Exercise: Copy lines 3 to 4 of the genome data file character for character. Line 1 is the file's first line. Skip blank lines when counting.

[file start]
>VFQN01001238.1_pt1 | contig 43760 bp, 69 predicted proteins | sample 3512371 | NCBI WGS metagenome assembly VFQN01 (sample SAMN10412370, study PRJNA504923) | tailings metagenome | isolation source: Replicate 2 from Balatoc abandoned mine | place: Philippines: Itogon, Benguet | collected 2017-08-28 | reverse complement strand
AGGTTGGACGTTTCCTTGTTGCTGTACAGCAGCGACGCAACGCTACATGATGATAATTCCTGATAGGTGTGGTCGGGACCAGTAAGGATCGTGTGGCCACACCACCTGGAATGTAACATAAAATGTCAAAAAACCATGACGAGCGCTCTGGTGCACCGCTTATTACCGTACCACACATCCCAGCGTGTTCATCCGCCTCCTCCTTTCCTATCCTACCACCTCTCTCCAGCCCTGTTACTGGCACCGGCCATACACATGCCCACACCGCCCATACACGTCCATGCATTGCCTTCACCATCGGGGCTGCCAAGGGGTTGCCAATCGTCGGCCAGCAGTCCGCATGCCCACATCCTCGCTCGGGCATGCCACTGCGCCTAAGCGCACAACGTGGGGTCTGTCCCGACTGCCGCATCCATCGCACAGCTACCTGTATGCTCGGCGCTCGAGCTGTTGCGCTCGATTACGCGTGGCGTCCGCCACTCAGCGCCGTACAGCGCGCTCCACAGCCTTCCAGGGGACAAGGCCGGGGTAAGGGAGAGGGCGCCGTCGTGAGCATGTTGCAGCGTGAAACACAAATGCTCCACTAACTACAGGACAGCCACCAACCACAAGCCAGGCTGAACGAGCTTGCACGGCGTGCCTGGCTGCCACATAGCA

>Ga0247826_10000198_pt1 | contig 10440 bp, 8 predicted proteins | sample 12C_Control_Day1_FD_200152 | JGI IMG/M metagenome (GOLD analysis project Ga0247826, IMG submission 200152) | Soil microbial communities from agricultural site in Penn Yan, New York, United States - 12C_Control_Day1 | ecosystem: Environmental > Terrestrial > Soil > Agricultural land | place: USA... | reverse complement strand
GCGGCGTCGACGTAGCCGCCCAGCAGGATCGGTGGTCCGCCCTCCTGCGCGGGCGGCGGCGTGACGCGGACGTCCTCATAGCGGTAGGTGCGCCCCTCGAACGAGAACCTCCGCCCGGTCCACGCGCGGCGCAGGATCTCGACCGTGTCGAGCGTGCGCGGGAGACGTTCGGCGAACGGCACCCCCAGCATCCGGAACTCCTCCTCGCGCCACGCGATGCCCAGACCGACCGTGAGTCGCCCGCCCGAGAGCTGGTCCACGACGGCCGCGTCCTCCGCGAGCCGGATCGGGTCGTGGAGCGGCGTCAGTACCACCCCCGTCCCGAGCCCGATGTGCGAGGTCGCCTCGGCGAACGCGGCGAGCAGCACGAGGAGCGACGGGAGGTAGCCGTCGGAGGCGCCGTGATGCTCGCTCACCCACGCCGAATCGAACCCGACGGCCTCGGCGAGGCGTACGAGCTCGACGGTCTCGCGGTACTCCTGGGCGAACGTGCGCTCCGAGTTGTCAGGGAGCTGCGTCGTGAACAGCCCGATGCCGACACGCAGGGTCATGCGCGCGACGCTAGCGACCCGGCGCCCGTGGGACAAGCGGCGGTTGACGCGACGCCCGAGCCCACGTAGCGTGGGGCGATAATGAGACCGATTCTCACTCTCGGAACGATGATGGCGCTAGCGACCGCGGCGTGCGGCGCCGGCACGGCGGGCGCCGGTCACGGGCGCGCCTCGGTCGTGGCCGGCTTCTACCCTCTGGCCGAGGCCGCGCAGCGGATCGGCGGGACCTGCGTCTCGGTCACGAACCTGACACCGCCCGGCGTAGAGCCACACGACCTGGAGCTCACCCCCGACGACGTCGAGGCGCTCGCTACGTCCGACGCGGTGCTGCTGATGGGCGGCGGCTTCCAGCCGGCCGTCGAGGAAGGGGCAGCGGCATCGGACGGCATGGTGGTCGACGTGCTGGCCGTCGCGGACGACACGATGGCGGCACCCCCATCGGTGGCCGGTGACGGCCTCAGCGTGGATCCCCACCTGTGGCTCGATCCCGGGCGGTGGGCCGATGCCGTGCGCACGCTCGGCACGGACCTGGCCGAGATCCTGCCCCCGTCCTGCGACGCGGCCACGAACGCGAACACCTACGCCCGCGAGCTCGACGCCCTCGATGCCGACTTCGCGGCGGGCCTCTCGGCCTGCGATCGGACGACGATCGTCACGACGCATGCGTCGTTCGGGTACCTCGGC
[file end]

>Ga0247826_10000198_pt1 | contig 10440 bp, 8 predicted proteins | sample 12C_Control_Day1_FD_200152 | JGI IMG/M metagenome (GOLD analysis project Ga0247826, IMG submission 200152) | Soil microbial communities from agricultural site in Penn Yan, New York, United States - 12C_Control_Day1 | ecosystem: Environmental > Terrestrial > Soil > Agricultural land | place: USA... | reverse complement strand
GCGGCGTCGACGTAGCCGCCCAGCAGGATCGGTGGTCCGCCCTCCTGCGCGGGCGGCGGCGTGACGCGGACGTCCTCATAGCGGTAGGTGCGCCCCTCGAACGAGAACCTCCGCCCGGTCCACGCGCGGCGCAGGATCTCGACCGTGTCGAGCGTGCGCGGGAGACGTTCGGCGAACGGCACCCCCAGCATCCGGAACTCCTCCTCGCGCCACGCGATGCCCAGACCGACCGTGAGTCGCCCGCCCGAGAGCTGGTCCACGACGGCCGCGTCCTCCGCGAGCCGGATCGGGTCGTGGAGCGGCGTCAGTACCACCCCCGTCCCGAGCCCGATGTGCGAGGTCGCCTCGGCGAACGCGGCGAGCAGCACGAGGAGCGACGGGAGGTAGCCGTCGGAGGCGCCGTGATGCTCGCTCACCCACGCCGAATCGAACCCGACGGCCTCGGCGAGGCGTACGAGCTCGACGGTCTCGCGGTACTCCTGGGCGAACGTGCGCTCCGAGTTGTCAGGGAGCTGCGTCGTGAACAGCCCGATGCCGACACGCAGGGTCATGCGCGCGACGCTAGCGACCCGGCGCCCGTGGGACAAGCGGCGGTTGACGCGACGCCCGAGCCCACGTAGCGTGGGGCGATAATGAGACCGATTCTCACTCTCGGAACGATGATGGCGCTAGCGACCGCGGCGTGCGGCGCCGGCACGGCGGGCGCCGGTCACGGGCGCGCCTCGGTCGTGGCCGGCTTCTACCCTCTGGCCGAGGCCGCGCAGCGGATCGGCGGGACCTGCGTCTCGGTCACGAACCTGACACCGCCCGGCGTAGAGCCACACGACCTGGAGCTCACCCCCGACGACGTCGAGGCGCTCGCTACGTCCGACGCGGTGCTGCTGATGGGCGGCGGCTTCCAGCCGGCCGTCGAGGAAGGGGCAGCGGCATCGGACGGCATGGTGGTCGACGTGCTGGCCGTCGCGGACGACACGATGGCGGCACCCCCATCGGTGGCCGGTGACGGCCTCAGCGTGGATCCCCACCTGTGGCTCGATCCCGGGCGGTGGGCCGATGCCGTGCGCACGCTCGGCACGGACCTGGCCGAGATCCTGCCCCCGTCCTGCGACGCGGCCACGAACGCGAACACCTACGCCCGCGAGCTCGACGCCCTCGATGCCGACTTCGCGGCGGGCCTCTCGGCCTGCGATCGGACGACGATCGTCACGACGCATGCGTCGTTCGGGTACCTCGGC